2.4.1 Proteins have a very wide range of functions in living organisms.
Nature of science:
2.4.2 Looking for patterns, trends and discrepancies—most but not all organisms assemble proteins from the same amino acids. (3.1)
2.4.3 Amino acids are linked together by condensation to form polypeptides.
2.4.4 There are 20 different amino acids in polypeptides synthesized on ribosomes.
2.4.5 Amino acids can be linked together in any sequence giving a huge range of possible polypeptides.
2.4.6 The amino acid sequence of polypeptides is coded for by genes.
2.4.7 A protein may consist of a single polypeptide or more than one polypeptide linked together.
2.4.8 The amino acid sequence determines the three-dimensional conformation of a protein.
2.4.9 Living organisms synthesize many different proteins with a wide range of functions.
2.4.10 Every individual has a unique proteome.
2.4.11 Application: Rubisco, insulin, immunoglobulins, rhodopsin, collagen and spider silk as examples of the range of protein functions.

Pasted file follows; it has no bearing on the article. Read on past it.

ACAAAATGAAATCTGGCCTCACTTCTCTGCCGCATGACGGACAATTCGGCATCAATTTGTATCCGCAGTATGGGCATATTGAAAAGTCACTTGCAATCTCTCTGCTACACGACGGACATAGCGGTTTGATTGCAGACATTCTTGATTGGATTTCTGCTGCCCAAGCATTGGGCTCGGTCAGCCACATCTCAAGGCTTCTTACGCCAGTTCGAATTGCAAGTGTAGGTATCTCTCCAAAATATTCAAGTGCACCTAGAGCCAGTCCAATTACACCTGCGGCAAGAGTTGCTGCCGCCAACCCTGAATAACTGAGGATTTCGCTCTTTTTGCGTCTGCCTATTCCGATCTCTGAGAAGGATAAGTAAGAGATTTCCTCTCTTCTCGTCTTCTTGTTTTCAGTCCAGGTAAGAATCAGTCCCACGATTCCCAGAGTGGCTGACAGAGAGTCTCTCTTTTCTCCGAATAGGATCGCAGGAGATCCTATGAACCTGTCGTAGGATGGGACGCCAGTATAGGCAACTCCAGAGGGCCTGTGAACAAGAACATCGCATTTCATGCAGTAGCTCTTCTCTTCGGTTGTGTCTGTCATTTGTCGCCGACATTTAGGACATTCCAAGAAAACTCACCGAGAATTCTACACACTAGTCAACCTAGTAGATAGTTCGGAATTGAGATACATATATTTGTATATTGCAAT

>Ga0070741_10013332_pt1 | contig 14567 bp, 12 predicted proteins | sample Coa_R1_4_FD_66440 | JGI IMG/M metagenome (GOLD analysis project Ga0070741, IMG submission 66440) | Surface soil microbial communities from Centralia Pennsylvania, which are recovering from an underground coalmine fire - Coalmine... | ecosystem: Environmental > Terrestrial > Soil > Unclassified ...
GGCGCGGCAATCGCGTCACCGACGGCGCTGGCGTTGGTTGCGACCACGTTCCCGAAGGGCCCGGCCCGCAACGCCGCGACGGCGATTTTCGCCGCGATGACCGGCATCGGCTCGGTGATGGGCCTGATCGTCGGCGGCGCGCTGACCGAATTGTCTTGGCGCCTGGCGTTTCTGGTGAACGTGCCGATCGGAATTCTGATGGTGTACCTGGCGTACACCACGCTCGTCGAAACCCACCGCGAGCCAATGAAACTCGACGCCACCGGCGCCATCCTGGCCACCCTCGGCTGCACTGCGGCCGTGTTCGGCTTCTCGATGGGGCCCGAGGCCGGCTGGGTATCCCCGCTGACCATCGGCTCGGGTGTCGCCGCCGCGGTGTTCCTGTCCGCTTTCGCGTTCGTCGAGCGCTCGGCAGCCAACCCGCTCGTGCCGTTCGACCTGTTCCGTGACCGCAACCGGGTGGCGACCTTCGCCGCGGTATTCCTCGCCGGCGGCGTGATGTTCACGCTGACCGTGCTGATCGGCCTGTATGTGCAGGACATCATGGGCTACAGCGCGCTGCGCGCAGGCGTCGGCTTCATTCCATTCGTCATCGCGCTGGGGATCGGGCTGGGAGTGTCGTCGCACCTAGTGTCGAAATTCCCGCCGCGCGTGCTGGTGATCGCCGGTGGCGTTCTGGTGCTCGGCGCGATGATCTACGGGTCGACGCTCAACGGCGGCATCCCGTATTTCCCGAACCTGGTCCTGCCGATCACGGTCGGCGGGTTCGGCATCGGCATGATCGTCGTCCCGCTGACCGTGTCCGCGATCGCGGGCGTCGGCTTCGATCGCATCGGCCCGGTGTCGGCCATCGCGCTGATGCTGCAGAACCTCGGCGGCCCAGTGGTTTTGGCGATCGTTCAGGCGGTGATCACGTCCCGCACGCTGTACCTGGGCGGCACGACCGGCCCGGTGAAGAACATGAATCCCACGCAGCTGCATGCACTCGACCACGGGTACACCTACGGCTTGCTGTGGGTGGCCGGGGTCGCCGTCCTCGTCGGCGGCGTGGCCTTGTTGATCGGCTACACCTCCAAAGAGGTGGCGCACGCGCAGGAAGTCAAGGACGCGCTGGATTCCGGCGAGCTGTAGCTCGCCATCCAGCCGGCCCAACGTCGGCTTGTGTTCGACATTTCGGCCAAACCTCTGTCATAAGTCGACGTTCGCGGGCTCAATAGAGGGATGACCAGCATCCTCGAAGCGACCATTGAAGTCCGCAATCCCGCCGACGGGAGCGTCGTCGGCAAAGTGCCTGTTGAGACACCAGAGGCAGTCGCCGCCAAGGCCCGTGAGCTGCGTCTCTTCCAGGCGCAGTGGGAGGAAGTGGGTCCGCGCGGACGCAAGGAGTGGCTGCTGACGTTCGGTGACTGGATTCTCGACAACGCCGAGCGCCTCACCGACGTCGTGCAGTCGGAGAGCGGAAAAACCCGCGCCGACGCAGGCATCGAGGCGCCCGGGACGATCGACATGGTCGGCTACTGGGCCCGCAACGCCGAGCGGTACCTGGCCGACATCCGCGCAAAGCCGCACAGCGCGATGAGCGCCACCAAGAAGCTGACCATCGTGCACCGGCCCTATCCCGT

2.4.12 Application: Denaturation of proteins by heat or by deviation of pH from the optimum.
2.4.13 Skill: Drawing molecular diagrams to show the formation of a peptide bond.
2.4.14 The detailed structure of the six proteins selected to illustrate the functions of proteins is not needed.
2.4.15 Egg white or albumin solutions can be used in denaturation experiments.
2.4.16 Students should know that most organisms use the same 20 amino acids in the same genetic code although there are some exceptions. Specific examples could be used for illustration.
2.4.17 Proteomics and the production of proteins by cells cultured in fermenters offer many opportunities for the food, pharmaceutical and other industries.
2.4.18 Aim 7: ICT can be used for molecular visualization of the structure of proteins.
2.4.19 Aim 8: Obtaining samples of human blood for immunological,pharmaceutical and anthropological studies is an international endeavour with many ethical issues.
Lesson Name: 2.4 Proteins